Public transit is a truly wonderful thing, especially if your city has a good system. It’s particularly wonderful for blind people, who have no alternative except expensive taxis and carpooling. It’s a bit hard on the pride to continually ask for rides, and it’s even harder on the wallet to take taxis everywhere you go. For routes that I travel often, the bus (or LRT train) is the best way for me to get around.
Unfortunately, traveling with public transit isn’t all roses, as even experienced blind travelers will tell you. Having grown up in a rural area most of my life, I’m still getting used to how transit works. Everything from finding the right bus, to locating a seat, to getting off at the right stop is a challenge. Last summer, I had my first job, and I had to figure out the ins and outs of public transit in a few short days. It was … interesting to say the least. Below are just a few of the things which make bus and LRT travel so difficult for me. They make great stories, but I can’t say they’re some of my fondest memories.
Once, I asked the bus driver to drop me off on 109th avenue and 149th street, indicating a specific bus stop. When we got close, she said something very ominous: “I’ll just drop you off over here.”. Being hopelessly green, I didn’t think to say “Wait! Wait wait wait! Where, exactly, is ‘over here’?” I got off the bus, thanked the driver dutifully, and tried to get my bearings. Immediately, I knew I was in trouble. I was on an unfamiliar sidewalk, along an equally unfamiliar street. I walked to the nearest intersection, whipped out my phone, and tried to get my GPS to tell me where I was. It wasn’t helpful at all. I then called CrazyMusician, whom I was staying with at the time, but she couldn’t help much at first, either. I must have stood there for fifteen long, long, long minutes before she finally figured out where I was and got me back on track. When a blind person memorizes an exact route in an unfamiliar area, you can’t knock them even a little off course. If you do, their entire concept of where they are is changed. If I know the area, you could drop me off a block or two away and I’d figure it out eventually. If I don’t know the area, though, my destination could be 1000 miles away for all the success I’d have searching for it. Maybe other blind people are much better at mapping than I am (I expect I’ll be hearing from them, indignantly accusing me of misrepresentation), but I need to know exactly where I am to get anywhere with any kind of grace. Drivers who drop me off “over here” probably don’t realize that they’re endangering my entire sense of orientation. From then on, I insisted that I be told explicitly where I’m being dropped off.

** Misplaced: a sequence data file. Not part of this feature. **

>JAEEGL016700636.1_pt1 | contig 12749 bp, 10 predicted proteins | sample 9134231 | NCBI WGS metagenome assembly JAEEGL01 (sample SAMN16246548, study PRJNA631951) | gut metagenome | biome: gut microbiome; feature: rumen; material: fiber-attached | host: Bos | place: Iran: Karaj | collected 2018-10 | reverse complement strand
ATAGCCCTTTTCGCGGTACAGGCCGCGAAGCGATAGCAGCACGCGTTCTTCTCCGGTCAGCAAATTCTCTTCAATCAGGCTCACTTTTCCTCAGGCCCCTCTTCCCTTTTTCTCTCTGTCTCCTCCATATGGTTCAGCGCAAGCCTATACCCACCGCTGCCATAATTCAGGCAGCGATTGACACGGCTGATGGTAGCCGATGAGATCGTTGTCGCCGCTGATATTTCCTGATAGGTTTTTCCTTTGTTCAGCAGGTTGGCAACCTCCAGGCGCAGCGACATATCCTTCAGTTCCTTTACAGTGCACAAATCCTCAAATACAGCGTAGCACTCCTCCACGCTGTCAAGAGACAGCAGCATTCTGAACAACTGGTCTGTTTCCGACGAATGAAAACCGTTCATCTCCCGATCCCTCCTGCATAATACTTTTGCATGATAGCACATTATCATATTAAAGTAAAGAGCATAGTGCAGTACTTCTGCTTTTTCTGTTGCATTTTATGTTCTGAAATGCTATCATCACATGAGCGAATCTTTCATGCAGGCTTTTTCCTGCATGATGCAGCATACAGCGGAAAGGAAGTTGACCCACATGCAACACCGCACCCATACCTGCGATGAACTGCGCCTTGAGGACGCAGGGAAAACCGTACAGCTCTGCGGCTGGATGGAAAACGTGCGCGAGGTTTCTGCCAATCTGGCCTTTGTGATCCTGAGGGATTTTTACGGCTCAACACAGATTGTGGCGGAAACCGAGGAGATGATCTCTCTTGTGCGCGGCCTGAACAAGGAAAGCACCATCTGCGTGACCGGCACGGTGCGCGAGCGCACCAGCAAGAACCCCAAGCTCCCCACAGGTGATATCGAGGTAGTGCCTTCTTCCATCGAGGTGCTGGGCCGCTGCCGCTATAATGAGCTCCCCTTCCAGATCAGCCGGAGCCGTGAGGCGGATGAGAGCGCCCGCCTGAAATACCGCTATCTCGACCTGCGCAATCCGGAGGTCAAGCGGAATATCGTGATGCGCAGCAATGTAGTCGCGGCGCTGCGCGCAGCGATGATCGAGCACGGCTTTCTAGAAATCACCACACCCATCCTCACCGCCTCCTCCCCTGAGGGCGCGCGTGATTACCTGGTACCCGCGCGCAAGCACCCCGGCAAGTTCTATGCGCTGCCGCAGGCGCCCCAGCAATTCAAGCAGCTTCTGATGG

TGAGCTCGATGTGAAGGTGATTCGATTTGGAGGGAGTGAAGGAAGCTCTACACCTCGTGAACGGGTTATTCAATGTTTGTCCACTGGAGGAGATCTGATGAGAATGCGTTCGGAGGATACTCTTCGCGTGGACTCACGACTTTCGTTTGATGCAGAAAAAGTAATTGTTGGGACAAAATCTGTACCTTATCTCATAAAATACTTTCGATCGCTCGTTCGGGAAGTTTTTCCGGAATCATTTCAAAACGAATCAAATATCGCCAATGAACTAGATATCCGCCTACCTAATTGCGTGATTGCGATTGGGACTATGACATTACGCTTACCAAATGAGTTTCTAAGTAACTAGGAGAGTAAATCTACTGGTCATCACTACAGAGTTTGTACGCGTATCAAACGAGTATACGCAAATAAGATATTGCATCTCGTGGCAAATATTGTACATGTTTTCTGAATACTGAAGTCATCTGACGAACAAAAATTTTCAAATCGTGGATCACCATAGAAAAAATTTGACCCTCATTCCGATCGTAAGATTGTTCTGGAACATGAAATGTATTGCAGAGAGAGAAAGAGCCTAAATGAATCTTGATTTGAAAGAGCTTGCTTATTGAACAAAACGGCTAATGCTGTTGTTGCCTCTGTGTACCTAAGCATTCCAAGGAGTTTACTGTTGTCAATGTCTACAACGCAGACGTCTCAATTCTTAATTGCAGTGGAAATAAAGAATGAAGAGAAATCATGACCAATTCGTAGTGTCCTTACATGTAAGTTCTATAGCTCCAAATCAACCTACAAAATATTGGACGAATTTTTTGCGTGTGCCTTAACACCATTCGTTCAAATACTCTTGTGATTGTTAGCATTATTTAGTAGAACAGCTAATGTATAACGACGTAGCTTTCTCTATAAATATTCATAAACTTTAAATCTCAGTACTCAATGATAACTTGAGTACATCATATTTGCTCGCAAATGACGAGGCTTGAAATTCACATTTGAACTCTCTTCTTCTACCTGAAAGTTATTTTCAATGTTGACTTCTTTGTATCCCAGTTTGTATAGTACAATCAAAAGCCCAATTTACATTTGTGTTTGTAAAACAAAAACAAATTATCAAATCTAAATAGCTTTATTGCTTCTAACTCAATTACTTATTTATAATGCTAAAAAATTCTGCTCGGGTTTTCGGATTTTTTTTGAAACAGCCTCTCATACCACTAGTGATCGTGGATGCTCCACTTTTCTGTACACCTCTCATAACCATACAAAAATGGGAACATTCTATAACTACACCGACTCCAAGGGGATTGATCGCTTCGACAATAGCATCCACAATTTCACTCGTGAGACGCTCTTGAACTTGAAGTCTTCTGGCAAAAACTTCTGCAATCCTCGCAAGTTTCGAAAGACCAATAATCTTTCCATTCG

I used to have a very, very grumpy driver in the mornings on my way to work. Every day, just to be cautious, I’d confirm that hers was the bus I was looking for. There’s nothing worse than getting on the wrong bus and discovering it later. Every day she’d respond, sounding more and more irritated. One morning, she finally allowed her exasperation to show through. She, of course, was tired of saying “yes” every single time I asked. Probably, she thought I was a little on the slow side or something. I explained to her as politely as I could that it’s very important to check which bus I’m on. Annoying drivers for the rest of my days is worth being secure in the knowledge that I’m where I’m supposed to be. If I annoy you, well, I’m sorry, but I’d rather risk annoying you than end up somewhere other than my destination.
Locating a seat can be a bit of a challenge. The more a blind person rides buses, the more comfortable they will be with finding things. As I’ve said, though, I’m not overly comfortable with much of anything yet, so I definitely have a few stories about fumbling for a seat. For the sake of brevity, I’ll stick with this one: I was searching for a seat, reaching out with my hand like a good little blind person to feel what I was about to sit on. Instead of finding the rough material of the front seat, I encountered the lap of a very startled gentleman! I don’t think I’ve ever apologized so profusely before or since. I just hope he didn’t focus on the implications of such an intimate moment …